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Poem: Benares
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Title: Poem: Benares
Identifier: 2005.1.134
Donor: Geoffrey and Kathleen Sayers
Item Date: 1910
Creation Date: 2011
Location: Benares Historic House

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Description: A handwritten poem in 18 five-line verses, describing memories of Benares, the Harris family, the horses, dogs, furnishings and so on. The pages are bound together with a paper board corner and a brass fastener at the top proper right corner. The poem is signed on the last page: "M.W. Hime The poet lauriet" (Maurice W. Hime).

Maurice W. Hime was one of Naomi Harris's suitors. Naomi was born in 1883, to Arthur and Mary Harris (nťe Magrath), of Benares. Naomi and her older sister Annie were raised in an atmosphere of upper middle class comfort. They were educated at home by governesses, and then were sent to Miss Dupont's School for Ladies in Toronto, where they stayed with their aunts throughout the week. As Annie and Naomi grew up, Benares was a frequent area for lawn tennis matches, weekend parties, and croquet games on the lawn.

Naomi never married and lived at Benares her whole life. She helped to take care of her mother, and continued to live alone in the house for 14 years after Maryís death in 1954. Naomi was the mark of affection for many suitors. It was thought that Naomi was engaged, sometime between 1908 and 1912, to the familyís physician, Dr. Arthur Sutton. He was the first doctor to open an office in Port Credit. Naomi broke off the engagement, but the parting must have been amicable because Sutton continued on as the familyís doctor, and later renewed a friendship with her after his wifeís death. Naomi was a life long member of St Peterís Anglican Church in Erindale, where she was an integral part of the churchís many activities. Archdeacon Banks, the former rector of St. Peterís, spoke of "Miss Harrisís deep attachment to St. Peterís, her love of people, her unfailing interest in the children of the Sunday School and her work with the womenís auxiliary" during her funeral service in May, 1968.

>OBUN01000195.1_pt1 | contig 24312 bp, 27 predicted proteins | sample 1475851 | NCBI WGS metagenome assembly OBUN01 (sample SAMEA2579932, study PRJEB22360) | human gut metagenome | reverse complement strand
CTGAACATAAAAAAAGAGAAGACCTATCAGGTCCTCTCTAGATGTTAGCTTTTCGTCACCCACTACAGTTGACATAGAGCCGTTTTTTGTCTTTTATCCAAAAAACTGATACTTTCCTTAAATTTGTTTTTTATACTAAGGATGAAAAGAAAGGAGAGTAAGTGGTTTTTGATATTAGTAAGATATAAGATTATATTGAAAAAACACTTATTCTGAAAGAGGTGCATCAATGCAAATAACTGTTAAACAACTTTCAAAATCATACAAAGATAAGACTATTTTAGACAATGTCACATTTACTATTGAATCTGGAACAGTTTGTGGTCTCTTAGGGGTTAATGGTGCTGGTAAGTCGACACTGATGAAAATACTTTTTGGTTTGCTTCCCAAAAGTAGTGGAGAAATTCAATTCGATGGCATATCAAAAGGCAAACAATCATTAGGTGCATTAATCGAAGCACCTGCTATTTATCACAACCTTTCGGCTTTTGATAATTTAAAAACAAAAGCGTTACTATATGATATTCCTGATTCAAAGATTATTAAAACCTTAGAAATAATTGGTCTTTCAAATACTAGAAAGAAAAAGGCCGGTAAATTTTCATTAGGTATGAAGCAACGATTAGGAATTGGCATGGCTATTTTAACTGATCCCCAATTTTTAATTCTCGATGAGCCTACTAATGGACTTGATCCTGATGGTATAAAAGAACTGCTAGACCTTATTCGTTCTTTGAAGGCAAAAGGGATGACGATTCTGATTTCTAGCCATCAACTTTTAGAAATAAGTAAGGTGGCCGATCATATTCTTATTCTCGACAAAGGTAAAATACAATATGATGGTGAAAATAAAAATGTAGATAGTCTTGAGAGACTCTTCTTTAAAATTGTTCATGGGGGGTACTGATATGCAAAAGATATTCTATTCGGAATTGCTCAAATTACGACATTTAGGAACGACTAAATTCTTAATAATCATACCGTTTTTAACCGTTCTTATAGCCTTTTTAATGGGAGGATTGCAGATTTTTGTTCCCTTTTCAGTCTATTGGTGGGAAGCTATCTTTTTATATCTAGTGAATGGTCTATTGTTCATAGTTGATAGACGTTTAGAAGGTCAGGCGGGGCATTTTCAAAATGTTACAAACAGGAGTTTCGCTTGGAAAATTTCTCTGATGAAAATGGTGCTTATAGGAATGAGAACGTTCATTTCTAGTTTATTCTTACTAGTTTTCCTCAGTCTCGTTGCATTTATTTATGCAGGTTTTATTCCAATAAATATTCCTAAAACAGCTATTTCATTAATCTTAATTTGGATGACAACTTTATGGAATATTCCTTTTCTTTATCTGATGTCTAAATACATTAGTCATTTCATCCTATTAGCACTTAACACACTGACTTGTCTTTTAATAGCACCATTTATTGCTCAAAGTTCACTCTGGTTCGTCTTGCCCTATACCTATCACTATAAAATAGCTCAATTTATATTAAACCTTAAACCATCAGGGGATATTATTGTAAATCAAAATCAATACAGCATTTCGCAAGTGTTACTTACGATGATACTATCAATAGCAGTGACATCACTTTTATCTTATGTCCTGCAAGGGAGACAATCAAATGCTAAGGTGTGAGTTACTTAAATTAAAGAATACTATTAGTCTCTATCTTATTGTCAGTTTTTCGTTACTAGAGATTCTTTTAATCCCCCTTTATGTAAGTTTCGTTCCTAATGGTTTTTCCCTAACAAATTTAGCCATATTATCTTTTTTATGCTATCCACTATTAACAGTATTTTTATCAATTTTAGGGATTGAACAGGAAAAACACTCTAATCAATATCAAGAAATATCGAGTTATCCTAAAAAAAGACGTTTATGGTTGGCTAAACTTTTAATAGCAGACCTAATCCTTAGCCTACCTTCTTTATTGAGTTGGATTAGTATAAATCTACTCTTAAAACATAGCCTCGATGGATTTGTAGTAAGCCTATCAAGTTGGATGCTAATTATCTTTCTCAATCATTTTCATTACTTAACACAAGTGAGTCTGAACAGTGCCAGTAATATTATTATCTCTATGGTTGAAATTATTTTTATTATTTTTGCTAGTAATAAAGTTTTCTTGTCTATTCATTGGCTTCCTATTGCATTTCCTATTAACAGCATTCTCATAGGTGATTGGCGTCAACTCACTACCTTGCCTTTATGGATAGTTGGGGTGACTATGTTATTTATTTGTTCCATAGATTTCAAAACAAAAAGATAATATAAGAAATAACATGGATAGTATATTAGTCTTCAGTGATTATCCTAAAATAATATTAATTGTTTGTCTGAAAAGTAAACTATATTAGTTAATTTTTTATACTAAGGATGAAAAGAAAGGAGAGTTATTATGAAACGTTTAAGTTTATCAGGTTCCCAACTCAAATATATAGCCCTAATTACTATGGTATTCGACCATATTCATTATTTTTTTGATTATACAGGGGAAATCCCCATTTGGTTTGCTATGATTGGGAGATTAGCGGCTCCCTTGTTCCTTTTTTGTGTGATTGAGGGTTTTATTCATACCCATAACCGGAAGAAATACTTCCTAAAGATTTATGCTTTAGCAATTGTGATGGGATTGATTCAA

Naomi willed Benares to her two nieces and nephew who donated the estate and most of its contents to The Ontario Heritage Foundation. Ownership was later transferred to the City of Mississauga which has operated Benares as a museum since 1995.
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